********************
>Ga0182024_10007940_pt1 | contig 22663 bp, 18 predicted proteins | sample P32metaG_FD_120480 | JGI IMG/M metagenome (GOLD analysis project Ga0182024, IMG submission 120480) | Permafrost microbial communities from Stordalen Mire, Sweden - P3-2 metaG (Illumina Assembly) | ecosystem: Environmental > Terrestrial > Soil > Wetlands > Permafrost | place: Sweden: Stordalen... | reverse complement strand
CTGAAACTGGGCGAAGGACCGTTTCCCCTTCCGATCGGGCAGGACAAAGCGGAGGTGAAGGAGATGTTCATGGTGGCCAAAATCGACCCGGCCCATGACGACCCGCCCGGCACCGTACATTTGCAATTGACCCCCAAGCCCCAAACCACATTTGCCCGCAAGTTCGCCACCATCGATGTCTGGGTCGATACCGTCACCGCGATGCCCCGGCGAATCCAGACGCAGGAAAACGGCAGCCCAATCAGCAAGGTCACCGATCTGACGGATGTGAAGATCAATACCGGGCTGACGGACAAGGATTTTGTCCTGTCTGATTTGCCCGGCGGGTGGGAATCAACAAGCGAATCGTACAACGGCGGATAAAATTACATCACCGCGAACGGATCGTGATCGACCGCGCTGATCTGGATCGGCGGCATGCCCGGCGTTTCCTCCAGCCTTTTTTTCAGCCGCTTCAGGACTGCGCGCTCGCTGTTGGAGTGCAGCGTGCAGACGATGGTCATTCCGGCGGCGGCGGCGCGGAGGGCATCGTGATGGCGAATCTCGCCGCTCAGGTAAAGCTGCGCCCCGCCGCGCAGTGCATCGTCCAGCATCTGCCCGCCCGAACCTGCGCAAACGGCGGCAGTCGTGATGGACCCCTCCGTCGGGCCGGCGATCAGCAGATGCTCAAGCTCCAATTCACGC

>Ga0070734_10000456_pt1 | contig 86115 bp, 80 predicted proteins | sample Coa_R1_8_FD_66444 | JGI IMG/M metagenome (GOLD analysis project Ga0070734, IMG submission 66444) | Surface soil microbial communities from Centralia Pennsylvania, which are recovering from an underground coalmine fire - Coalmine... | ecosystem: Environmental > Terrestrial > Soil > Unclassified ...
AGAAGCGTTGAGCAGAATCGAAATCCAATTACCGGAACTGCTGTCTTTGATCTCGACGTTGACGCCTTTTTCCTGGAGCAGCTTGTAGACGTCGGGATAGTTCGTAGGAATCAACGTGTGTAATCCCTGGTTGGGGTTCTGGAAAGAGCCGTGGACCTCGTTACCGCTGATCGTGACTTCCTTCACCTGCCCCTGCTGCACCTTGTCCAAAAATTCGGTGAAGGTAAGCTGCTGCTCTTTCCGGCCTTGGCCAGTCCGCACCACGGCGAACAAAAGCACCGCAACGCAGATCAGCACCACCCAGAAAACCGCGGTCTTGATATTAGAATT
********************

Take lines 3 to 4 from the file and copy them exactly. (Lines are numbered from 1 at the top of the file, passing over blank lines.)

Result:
>Ga0070734_10000456_pt1 | contig 86115 bp, 80 predicted proteins | sample Coa_R1_8_FD_66444 | JGI IMG/M metagenome (GOLD analysis project Ga0070734, IMG submission 66444) | Surface soil microbial communities from Centralia Pennsylvania, which are recovering from an underground coalmine fire - Coalmine... | ecosystem: Environmental > Terrestrial > Soil > Unclassified ...
AGAAGCGTTGAGCAGAATCGAAATCCAATTACCGGAACTGCTGTCTTTGATCTCGACGTTGACGCCTTTTTCCTGGAGCAGCTTGTAGACGTCGGGATAGTTCGTAGGAATCAACGTGTGTAATCCCTGGTTGGGGTTCTGGAAAGAGCCGTGGACCTCGTTACCGCTGATCGTGACTTCCTTCACCTGCCCCTGCTGCACCTTGTCCAAAAATTCGGTGAAGGTAAGCTGCTGCTCTTTCCGGCCTTGGCCAGTCCGCACCACGGCGAACAAAAGCACCGCAACGCAGATCAGCACCACCCAGAAAACCGCGGTCTTGATATTAGAATT